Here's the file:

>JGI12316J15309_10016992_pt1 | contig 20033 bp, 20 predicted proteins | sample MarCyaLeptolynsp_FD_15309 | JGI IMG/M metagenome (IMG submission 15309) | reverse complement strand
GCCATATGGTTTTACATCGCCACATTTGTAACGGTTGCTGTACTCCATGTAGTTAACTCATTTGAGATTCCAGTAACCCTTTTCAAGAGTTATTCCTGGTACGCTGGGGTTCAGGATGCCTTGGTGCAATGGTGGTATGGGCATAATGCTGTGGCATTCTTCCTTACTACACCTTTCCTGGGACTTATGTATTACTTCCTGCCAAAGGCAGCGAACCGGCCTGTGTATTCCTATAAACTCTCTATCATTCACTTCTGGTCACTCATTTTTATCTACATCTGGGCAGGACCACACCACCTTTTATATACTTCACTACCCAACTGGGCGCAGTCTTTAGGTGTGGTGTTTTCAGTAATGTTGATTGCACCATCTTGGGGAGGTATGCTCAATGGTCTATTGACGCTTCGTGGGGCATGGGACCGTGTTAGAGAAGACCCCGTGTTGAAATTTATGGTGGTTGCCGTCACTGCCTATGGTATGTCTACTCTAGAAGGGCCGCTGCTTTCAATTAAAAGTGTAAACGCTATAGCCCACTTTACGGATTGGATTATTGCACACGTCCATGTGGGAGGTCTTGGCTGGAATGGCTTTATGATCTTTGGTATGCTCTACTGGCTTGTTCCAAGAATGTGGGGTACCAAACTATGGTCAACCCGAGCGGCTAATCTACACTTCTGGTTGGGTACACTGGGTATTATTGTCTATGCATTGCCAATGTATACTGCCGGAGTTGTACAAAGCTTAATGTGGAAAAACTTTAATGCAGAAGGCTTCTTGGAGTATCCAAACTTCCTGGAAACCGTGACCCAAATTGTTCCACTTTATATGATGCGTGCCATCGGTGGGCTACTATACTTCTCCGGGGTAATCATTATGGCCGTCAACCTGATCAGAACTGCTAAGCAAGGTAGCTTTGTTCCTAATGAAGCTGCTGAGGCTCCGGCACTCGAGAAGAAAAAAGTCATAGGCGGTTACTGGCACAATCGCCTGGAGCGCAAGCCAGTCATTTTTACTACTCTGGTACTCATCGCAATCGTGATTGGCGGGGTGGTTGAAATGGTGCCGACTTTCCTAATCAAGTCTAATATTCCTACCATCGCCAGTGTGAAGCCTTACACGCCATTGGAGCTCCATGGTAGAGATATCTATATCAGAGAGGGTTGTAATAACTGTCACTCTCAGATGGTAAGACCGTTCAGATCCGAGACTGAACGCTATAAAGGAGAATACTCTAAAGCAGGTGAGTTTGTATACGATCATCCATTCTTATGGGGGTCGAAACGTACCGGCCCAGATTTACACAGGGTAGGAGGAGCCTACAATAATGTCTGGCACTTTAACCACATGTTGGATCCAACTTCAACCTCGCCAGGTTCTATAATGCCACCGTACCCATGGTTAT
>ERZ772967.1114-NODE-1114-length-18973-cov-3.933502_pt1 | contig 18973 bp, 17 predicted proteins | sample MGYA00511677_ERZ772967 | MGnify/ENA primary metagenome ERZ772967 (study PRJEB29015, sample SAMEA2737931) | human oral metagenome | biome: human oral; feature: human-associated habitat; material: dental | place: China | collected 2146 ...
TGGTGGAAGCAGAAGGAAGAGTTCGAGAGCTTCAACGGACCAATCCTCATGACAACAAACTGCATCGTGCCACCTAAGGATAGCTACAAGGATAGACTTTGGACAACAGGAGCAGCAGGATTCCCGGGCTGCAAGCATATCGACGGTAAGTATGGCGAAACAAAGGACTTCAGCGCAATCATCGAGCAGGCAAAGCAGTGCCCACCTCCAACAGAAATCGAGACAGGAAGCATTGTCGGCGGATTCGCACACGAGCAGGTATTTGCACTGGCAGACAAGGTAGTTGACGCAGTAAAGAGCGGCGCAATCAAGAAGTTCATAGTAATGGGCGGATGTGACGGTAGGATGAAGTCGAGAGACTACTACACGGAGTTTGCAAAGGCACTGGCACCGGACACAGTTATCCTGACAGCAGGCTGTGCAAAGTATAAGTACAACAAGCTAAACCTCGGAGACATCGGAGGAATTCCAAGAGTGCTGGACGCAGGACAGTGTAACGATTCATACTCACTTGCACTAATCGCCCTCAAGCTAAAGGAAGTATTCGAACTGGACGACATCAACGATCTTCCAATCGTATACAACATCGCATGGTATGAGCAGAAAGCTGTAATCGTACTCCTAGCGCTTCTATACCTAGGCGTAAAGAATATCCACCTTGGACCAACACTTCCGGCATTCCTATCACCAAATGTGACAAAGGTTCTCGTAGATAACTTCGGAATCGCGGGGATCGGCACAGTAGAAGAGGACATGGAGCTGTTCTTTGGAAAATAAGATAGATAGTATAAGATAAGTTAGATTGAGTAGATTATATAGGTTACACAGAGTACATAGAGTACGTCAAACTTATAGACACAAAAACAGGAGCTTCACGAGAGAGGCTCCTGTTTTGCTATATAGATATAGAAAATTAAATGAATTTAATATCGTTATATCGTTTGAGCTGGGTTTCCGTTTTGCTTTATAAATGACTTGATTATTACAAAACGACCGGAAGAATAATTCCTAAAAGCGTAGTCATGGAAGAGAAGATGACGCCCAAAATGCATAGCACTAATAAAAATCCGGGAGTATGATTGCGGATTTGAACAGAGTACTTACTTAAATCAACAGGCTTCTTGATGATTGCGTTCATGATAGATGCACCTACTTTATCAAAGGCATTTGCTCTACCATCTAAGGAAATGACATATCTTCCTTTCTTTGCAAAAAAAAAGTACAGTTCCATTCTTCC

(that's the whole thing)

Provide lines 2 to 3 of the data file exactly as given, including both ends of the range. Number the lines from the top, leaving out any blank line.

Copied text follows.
GCCATATGGTTTTACATCGCCACATTTGTAACGGTTGCTGTACTCCATGTAGTTAACTCATTTGAGATTCCAGTAACCCTTTTCAAGAGTTATTCCTGGTACGCTGGGGTTCAGGATGCCTTGGTGCAATGGTGGTATGGGCATAATGCTGTGGCATTCTTCCTTACTACACCTTTCCTGGGACTTATGTATTACTTCCTGCCAAAGGCAGCGAACCGGCCTGTGTATTCCTATAAACTCTCTATCATTCACTTCTGGTCACTCATTTTTATCTACATCTGGGCAGGACCACACCACCTTTTATATACTTCACTACCCAACTGGGCGCAGTCTTTAGGTGTGGTGTTTTCAGTAATGTTGATTGCACCATCTTGGGGAGGTATGCTCAATGGTCTATTGACGCTTCGTGGGGCATGGGACCGTGTTAGAGAAGACCCCGTGTTGAAATTTATGGTGGTTGCCGTCACTGCCTATGGTATGTCTACTCTAGAAGGGCCGCTGCTTTCAATTAAAAGTGTAAACGCTATAGCCCACTTTACGGATTGGATTATTGCACACGTCCATGTGGGAGGTCTTGGCTGGAATGGCTTTATGATCTTTGGTATGCTCTACTGGCTTGTTCCAAGAATGTGGGGTACCAAACTATGGTCAACCCGAGCGGCTAATCTACACTTCTGGTTGGGTACACTGGGTATTATTGTCTATGCATTGCCAATGTATACTGCCGGAGTTGTACAAAGCTTAATGTGGAAAAACTTTAATGCAGAAGGCTTCTTGGAGTATCCAAACTTCCTGGAAACCGTGACCCAAATTGTTCCACTTTATATGATGCGTGCCATCGGTGGGCTACTATACTTCTCCGGGGTAATCATTATGGCCGTCAACCTGATCAGAACTGCTAAGCAAGGTAGCTTTGTTCCTAATGAAGCTGCTGAGGCTCCGGCACTCGAGAAGAAAAAAGTCATAGGCGGTTACTGGCACAATCGCCTGGAGCGCAAGCCAGTCATTTTTACTACTCTGGTACTCATCGCAATCGTGATTGGCGGGGTGGTTGAAATGGTGCCGACTTTCCTAATCAAGTCTAATATTCCTACCATCGCCAGTGTGAAGCCTTACACGCCATTGGAGCTCCATGGTAGAGATATCTATATCAGAGAGGGTTGTAATAACTGTCACTCTCAGATGGTAAGACCGTTCAGATCCGAGACTGAACGCTATAAAGGAGAATACTCTAAAGCAGGTGAGTTTGTATACGATCATCCATTCTTATGGGGGTCGAAACGTACCGGCCCAGATTTACACAGGGTAGGAGGAGCCTACAATAATGTCTGGCACTTTAACCACATGTTGGATCCAACTTCAACCTCGCCAGGTTCTATAATGCCACCGTACCCATGGTTAT
>ERZ772967.1114-NODE-1114-length-18973-cov-3.933502_pt1 | contig 18973 bp, 17 predicted proteins | sample MGYA00511677_ERZ772967 | MGnify/ENA primary metagenome ERZ772967 (study PRJEB29015, sample SAMEA2737931) | human oral metagenome | biome: human oral; feature: human-associated habitat; material: dental | place: China | collected 2146 ...